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February 19 Ashura On this day of fasting, Shi'a Muslims remember the martyrdom of Husain ibn Ali, grandson of the Prophet, in 680 at Kerbala in Iraq

Outline script for assembly leaders

"Yazid was an evil ruler" - that was the opinion of many people and it was certainly what the people thought in a town called Kufa, in what is now Iraq. This was in the years immediately after the death of the Prophet of Islam when there were arguments about who should be his successor.

The people of Kufa invited Husain, the Prophet's grandson, to be their new ruler. Husain set off with 70 followers and his family but, just before he reached Kufa, Yazid sent 4,000 soldiers and surrounded Husain and his followers in the desert. This was at a place called Kerbala on the banks of the River Euphrates, south of what is now Baghdad.

Yazid's soldiers starved their prisoners of food and water for 10 days before killing the men, women and children in a fierce battle. Husain's baby son, it is said, was murdered in his arms and, when Husain fell, his head was chopped off, mounted on a spear and taken to Yazid, who lived in Damascus.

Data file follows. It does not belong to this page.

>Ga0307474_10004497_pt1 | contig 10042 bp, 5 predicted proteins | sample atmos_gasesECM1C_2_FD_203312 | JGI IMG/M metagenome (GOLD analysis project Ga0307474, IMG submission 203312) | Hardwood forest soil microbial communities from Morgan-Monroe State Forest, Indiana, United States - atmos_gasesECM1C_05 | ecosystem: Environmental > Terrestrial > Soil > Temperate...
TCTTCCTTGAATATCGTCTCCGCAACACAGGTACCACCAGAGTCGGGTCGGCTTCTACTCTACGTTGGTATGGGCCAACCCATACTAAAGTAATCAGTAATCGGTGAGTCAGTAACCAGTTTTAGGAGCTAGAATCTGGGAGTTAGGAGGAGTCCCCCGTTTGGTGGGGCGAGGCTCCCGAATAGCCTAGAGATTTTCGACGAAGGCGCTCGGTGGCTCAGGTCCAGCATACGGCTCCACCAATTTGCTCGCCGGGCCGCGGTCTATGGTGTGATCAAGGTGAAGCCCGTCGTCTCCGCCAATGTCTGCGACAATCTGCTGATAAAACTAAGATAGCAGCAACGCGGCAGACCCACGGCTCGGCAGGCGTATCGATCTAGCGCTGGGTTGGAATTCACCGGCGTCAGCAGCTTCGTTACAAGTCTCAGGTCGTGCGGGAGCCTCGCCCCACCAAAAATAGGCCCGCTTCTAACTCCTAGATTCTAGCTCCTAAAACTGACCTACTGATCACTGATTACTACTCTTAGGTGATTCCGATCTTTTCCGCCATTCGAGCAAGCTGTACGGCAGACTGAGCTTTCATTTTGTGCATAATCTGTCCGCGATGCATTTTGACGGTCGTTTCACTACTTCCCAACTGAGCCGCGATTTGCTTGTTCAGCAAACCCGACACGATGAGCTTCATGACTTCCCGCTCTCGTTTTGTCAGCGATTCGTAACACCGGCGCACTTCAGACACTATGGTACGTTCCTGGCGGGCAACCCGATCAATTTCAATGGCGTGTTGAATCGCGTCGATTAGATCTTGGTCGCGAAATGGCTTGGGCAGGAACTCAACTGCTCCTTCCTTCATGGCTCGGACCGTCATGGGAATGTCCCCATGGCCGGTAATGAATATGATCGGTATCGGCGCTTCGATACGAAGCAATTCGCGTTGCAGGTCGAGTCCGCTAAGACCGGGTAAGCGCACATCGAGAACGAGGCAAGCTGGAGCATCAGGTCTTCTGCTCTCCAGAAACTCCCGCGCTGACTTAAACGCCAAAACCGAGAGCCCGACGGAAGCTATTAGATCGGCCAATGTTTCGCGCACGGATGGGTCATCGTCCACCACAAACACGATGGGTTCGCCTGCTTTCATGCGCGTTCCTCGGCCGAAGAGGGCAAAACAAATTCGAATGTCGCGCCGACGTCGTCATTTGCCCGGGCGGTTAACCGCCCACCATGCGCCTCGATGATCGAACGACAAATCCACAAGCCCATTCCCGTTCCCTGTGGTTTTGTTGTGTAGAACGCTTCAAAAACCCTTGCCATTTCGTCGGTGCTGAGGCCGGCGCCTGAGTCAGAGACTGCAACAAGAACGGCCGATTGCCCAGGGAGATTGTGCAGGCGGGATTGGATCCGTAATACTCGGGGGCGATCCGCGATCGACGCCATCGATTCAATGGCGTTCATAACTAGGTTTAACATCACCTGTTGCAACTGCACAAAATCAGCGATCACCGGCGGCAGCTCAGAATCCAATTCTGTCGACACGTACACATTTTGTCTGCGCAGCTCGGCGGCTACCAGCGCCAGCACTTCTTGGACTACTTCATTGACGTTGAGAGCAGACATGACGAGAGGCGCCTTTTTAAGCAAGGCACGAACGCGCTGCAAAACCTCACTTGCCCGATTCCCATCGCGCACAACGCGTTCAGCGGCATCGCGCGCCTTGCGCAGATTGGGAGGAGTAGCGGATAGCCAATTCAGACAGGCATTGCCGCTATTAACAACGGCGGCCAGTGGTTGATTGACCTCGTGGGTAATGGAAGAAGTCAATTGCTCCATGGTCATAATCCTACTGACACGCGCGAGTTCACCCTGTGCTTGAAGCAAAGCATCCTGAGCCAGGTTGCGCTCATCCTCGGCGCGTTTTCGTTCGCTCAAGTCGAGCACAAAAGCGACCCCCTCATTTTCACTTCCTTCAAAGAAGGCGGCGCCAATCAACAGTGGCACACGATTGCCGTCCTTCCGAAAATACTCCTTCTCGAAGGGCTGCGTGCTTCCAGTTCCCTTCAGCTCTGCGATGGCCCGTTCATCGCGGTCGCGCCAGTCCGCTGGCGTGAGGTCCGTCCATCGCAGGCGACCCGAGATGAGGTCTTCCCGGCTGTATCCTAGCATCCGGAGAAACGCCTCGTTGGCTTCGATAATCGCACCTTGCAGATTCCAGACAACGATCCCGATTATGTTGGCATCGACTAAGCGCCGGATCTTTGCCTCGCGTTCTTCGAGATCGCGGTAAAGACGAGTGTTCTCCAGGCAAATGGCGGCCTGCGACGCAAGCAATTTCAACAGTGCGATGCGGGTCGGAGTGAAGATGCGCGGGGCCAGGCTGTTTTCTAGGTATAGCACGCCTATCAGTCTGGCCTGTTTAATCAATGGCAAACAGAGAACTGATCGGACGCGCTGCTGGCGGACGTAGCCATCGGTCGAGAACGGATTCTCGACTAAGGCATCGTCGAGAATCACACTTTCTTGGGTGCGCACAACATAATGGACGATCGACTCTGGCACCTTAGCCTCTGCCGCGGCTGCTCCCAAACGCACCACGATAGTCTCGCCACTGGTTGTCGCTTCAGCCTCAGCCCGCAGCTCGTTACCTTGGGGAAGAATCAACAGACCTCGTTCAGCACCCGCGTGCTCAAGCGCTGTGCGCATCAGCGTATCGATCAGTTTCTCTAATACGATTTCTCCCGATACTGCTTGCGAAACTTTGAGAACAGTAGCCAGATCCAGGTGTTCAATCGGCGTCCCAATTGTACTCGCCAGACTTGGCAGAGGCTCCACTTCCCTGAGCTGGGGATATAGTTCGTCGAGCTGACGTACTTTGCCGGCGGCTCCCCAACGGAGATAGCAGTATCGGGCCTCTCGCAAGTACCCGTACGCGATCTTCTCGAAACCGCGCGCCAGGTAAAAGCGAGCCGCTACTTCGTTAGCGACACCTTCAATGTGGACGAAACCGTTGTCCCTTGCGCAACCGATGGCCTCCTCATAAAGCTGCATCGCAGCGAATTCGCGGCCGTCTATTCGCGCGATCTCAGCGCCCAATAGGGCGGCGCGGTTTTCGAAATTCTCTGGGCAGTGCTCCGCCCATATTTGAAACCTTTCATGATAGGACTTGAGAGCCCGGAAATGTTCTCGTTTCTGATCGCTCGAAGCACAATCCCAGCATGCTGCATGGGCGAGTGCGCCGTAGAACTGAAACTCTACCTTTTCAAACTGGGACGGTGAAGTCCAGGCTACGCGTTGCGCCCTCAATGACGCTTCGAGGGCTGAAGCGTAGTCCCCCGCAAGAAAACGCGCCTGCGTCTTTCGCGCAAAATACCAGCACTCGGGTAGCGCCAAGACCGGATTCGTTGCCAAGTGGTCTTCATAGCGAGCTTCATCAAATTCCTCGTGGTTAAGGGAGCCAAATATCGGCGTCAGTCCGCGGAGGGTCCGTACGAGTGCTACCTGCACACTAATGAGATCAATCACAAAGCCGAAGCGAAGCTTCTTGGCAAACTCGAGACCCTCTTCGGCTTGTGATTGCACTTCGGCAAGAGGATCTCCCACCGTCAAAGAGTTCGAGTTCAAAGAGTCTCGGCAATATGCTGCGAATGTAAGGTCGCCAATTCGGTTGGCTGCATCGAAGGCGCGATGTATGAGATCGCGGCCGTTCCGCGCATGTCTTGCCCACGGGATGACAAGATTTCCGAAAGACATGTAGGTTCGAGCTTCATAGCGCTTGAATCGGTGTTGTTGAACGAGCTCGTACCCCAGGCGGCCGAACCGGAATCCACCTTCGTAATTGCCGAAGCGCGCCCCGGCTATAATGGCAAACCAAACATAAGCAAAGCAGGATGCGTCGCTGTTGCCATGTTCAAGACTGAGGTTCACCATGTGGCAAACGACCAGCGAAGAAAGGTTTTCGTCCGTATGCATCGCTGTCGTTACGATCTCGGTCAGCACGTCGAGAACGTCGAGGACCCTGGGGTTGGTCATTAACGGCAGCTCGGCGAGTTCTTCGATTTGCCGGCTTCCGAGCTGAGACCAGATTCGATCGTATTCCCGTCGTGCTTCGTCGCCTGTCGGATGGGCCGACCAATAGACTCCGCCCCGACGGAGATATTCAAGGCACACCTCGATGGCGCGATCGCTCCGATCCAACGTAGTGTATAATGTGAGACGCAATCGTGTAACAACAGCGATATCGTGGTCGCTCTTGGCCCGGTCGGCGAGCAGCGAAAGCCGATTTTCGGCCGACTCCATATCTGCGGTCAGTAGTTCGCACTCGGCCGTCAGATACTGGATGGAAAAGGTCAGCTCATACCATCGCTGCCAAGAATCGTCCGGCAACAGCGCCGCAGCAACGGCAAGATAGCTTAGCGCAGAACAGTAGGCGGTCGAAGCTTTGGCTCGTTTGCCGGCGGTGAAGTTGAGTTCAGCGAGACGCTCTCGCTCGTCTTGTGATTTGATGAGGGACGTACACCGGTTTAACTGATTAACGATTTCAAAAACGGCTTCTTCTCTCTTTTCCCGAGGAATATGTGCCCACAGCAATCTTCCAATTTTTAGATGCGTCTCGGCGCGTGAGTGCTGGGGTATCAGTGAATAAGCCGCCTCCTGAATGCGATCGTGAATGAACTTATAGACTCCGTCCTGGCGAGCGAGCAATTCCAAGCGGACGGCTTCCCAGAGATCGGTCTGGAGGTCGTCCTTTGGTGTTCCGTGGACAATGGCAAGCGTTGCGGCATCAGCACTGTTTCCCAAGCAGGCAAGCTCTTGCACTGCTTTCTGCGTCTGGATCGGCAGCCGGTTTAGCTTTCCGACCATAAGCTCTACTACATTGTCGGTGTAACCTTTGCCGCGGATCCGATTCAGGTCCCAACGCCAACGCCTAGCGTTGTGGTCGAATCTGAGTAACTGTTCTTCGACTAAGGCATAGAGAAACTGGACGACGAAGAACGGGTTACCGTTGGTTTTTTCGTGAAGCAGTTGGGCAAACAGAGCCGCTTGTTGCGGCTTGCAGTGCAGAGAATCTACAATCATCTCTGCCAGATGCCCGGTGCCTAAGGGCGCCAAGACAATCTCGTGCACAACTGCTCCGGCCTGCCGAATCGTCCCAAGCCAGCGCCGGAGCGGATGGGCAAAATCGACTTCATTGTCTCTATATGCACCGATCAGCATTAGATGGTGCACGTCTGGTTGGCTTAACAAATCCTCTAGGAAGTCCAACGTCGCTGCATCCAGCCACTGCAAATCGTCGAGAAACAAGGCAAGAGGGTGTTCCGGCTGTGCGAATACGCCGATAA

Since then, those who believe the martyr Husain was the rightful leader of the Muslims have become known as Shi'as (or Shi'ites). Every year, in the Islamic month of Muharran, they make a pilgrimage to Kerbala.

During the time Saddam Hussein ruled Iraq (from 1979 to 2003), he stopped the Shi'as who live mainly in the south of the country (and also in Iran) from visiting Kerbala. For them, Saddam was as evil as Yazid.

The main event of the pilgrimage is a procession in memory of the martyrs, while wrestlers, horsemen and actors re-enact the Battle of Kerbala. In England, Shi'as gather at Marble Arch in London to mark Ashura.

Most Muslims, known as Sunni Muslims, do not observe Ashura in this way, and some even believe it to be "haram" or "forbidden".


Ashura is also said to commemorate the safe grounding of Noah's Ark (see Genesis, chapter 8) and the day Moses was saved from the Egyptians. (Noah is known to Muslims as Nuh, Moses as Musa.)

Another longer re-telling of the Battle of Kerbala is at www.playandlearn.orgmuharram

There is a vivid account of last year's Ashura in Iraq at www.electroniciraq.netnews1381.shtml

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